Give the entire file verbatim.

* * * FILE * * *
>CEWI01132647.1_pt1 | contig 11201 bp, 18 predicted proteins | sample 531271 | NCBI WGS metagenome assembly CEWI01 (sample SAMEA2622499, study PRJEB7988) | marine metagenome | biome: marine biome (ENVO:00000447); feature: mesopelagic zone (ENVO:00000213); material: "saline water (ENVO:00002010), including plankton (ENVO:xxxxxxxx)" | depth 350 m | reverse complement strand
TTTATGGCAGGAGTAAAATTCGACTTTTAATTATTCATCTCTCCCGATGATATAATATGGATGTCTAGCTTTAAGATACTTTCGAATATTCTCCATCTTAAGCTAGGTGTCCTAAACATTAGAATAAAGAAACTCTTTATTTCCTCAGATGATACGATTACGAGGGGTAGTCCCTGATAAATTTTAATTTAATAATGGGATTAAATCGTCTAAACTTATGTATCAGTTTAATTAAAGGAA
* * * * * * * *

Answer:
>CEWI01132647.1_pt1 | contig 11201 bp, 18 predicted proteins | sample 531271 | NCBI WGS metagenome assembly CEWI01 (sample SAMEA2622499, study PRJEB7988) | marine metagenome | biome: marine biome (ENVO:00000447); feature: mesopelagic zone (ENVO:00000213); material: "saline water (ENVO:00002010), including plankton (ENVO:xxxxxxxx)" | depth 350 m | reverse complement strand
TTTATGGCAGGAGTAAAATTCGACTTTTAATTATTCATCTCTCCCGATGATATAATATGGATGTCTAGCTTTAAGATACTTTCGAATATTCTCCATCTTAAGCTAGGTGTCCTAAACATTAGAATAAAGAAACTCTTTATTTCCTCAGATGATACGATTACGAGGGGTAGTCCCTGATAAATTTTAATTTAATAATGGGATTAAATCGTCTAAACTTATGTATCAGTTTAATTAAAGGAA